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Irma steamrolls Caribbean islands, who fear yet another storm in its wake


Lionel Chamoiseau | AFP

John Burger - published on 09/09/17

Florida Keys may see hurricane by Sunday morning.

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Hurricane Irma shows no sign of abating as it regains its status as a Category 5 storm.

The monster hurricane made landfall in Cuba Friday night after coming back from its brief Category 4 status.

Slamming the low-lying Turks and Caicos island chain earlier on Friday, Irma headed into the channel between Cuba and the Bahamas. It might make landfall in the Florida Keys as early as Sunday at around 2am.

Steven Olive in the U.S. Virgin Islands, where Irma killed four people and caused widespread damage to infrastructure including a major hospital, said in a terse email to Aleteia: “We are alive. The house made it. Major devastation thought out the island. Limited communication.”

The U.S. Northern Command began supporting the Federal Emergency Management Agency’s Hurricane Irma response Thursday as the amphibious assault ship USS Wasp arrived in the U.S. Virgin Islands. The Wasp‘s helicopters are conducting medical evacuations for critical care patients from St. Thomas to St. Croix and conducting damage assessment. The Wasp is providing medium and heavy lift helicopters to transport people and supplies.

Two other naval vessels, USS Kearsarge and USS Oak Hill, are also en route to the area. The ships are capable of providing medical support, maritime security, medium and heavy lift air support, and water purification. One of the ships will carry the 26th Marine Expeditionary Unit.

While Haiti and the Dominican Republic were spared a direct hit as the storm passed north of Hispaniola, Catholic Relief Services, which had been prepared to send emergency aid there, is now turning its focus on the smaller Caribbean islands that have been almost completely leveled.

With total devastation in Barbuda, St. Martin and St. Barts, and with another dangerous storm on the heels of Hurricane Irma, CRS and our Caritas partners in St. Lucia and Granada are evaluating how to help with evacuations ahead of Hurricane Jose, a Category 4 storm expected to barrel across those same islands, CRS said in a statement.

“We’re working with our Caritas partners in the Dominican Republic to help the people who were impacted,” CRS technical advisor for emergency response Anna Hrybyk said. “We’re also very concerned for the people in the Lesser Antilles who were not nearly so lucky. They need help as they are evacuated and start to recover from this devastating hurricane.”

Irma did significant damage in the Dominican Republic but didn’t have the catastrophic impact feared earlier in the week, CRS said. The strong winds and rain damaged more than 2,200 homes and as many as 12,600 people are still in shelters or with family and friends.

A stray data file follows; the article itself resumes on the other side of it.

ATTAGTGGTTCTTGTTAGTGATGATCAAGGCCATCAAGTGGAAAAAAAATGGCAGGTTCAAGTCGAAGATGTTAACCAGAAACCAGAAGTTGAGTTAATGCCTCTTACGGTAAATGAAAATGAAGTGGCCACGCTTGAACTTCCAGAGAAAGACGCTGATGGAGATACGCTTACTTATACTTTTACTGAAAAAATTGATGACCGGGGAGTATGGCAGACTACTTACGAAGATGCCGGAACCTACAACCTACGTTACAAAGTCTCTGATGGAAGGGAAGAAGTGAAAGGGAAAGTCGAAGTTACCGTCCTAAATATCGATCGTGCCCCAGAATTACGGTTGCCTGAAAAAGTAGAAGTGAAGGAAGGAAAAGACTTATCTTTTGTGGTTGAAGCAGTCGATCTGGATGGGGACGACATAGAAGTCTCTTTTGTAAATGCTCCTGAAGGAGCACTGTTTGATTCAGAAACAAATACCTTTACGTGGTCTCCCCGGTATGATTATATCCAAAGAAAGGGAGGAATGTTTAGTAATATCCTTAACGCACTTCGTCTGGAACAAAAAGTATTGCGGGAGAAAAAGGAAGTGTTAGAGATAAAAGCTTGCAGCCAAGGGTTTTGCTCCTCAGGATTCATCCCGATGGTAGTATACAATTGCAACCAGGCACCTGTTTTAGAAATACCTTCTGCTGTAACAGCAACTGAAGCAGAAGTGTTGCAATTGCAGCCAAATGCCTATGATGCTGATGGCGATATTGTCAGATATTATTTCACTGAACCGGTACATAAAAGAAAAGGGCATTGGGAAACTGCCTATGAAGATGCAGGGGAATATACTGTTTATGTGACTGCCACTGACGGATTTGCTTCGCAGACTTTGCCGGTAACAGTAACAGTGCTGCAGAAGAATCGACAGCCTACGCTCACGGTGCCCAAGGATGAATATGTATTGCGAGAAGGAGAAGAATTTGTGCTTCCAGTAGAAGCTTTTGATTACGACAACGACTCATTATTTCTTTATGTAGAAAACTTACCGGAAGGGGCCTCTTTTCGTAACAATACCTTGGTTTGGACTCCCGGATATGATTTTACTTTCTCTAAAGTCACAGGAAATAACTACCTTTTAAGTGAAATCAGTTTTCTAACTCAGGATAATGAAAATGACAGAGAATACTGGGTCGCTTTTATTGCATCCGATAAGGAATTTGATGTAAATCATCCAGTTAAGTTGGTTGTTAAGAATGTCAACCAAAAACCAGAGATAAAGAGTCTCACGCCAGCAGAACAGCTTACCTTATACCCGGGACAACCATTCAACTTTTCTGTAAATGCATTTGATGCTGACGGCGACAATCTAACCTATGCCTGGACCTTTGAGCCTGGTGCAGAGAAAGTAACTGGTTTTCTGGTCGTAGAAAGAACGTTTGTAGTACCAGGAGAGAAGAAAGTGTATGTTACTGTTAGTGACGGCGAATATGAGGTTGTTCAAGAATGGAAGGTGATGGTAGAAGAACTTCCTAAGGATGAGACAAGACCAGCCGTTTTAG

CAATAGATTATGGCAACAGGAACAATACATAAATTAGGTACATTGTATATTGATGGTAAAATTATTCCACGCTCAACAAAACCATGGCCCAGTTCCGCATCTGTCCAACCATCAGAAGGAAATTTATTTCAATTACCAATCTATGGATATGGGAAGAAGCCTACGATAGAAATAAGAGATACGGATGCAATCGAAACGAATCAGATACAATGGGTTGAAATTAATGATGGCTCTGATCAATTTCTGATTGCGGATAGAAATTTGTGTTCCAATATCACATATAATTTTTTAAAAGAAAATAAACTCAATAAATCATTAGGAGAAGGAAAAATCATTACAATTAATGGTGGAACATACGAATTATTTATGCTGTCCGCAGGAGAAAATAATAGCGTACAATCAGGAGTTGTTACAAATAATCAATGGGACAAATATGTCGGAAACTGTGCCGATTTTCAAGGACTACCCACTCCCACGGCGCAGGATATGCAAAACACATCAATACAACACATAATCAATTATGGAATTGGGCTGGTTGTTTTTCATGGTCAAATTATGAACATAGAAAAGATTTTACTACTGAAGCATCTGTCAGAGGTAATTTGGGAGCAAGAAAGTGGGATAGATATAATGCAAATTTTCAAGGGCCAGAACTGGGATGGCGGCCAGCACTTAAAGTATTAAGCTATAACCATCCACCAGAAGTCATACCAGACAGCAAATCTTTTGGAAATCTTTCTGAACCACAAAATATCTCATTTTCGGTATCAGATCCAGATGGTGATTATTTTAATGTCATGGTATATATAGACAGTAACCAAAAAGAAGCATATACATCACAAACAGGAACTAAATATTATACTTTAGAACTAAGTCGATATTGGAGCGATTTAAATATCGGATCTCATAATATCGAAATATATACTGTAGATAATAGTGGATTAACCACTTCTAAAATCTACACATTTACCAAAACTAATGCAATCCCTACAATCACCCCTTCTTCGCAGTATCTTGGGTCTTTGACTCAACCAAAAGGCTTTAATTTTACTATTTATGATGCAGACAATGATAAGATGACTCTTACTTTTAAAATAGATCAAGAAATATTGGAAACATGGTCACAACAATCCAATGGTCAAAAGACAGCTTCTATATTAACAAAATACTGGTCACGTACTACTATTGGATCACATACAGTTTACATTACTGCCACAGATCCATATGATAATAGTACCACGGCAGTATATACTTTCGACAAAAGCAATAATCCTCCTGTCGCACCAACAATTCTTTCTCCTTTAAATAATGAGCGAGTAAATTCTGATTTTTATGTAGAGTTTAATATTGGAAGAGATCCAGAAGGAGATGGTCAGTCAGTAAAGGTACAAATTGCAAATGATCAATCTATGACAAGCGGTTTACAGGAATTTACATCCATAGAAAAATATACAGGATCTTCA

On Haiti’s northern coast, 2,000 people were reported to be in shelters as of last night while major damage to infrastructure has been avoided, according to reports.

The hurricane was downgraded to Category 4 on Friday, but it has already broken records. It broke another one Friday. For the first time in 100 years, Catholics in Cuba canceled their annual pilgrimage to the Shrine of Our Lady of Caridad del Cobre, patroness of Cuba. The pilgrimage, held each September 8, is a tradition of the people of Santiago, who have been venerating the image since its discovery.

Celebrations of Our Lady of Cobre were also postponed in south Florida, home to many Cuban-Americans. In addition, the Archdiocese of Miami dispensed all Catholics from the obligation to attend Sunday Mass this weekend. “Due to the emergency and for their safety, the faithful are dispensed from their obligation to attend Mass this weekend,” said a statement from the archdiocese.

Florida Gov. Rick Scott warned that Irma would be “way bigger than Andrew,” the 1992 hurricane that has so far been the most destructive storm the state has experienced.

To the east of Florida, in the Bahamas, offices were closed on Friday so families could prepare, in case Irma headed toward the archipelago.

“Last year we had Hurricane Matthew, which caused a lot of structural damage,” said Shaddia Smith, speaking from Freeport on Grand Bahama Island. “We haven’t fully gotten over that. Irma is following basically the same path. We’re taking a lot of precautions. It sounds like it’s died down a bit, but they have a tendency to strengthen and switch course.”

Indeed, that is what it did Friday night.

One precaution officials were taking was removing traffic lights, in case power lines are blown down, she said.

About 49 million people are directly in Hurricane Irma’s projected path, including more than 10.5 million children, according to the United Nations. The World Food Programme (WFP) said that an aircraft bound for Haiti and carrying some 80 metric tons of emergency food supplies and other equipment on behalf of WFP, CARE and Catholic Relief Services was due to leave the UN Humanitarian Response Depot in Dubai Friday morning.

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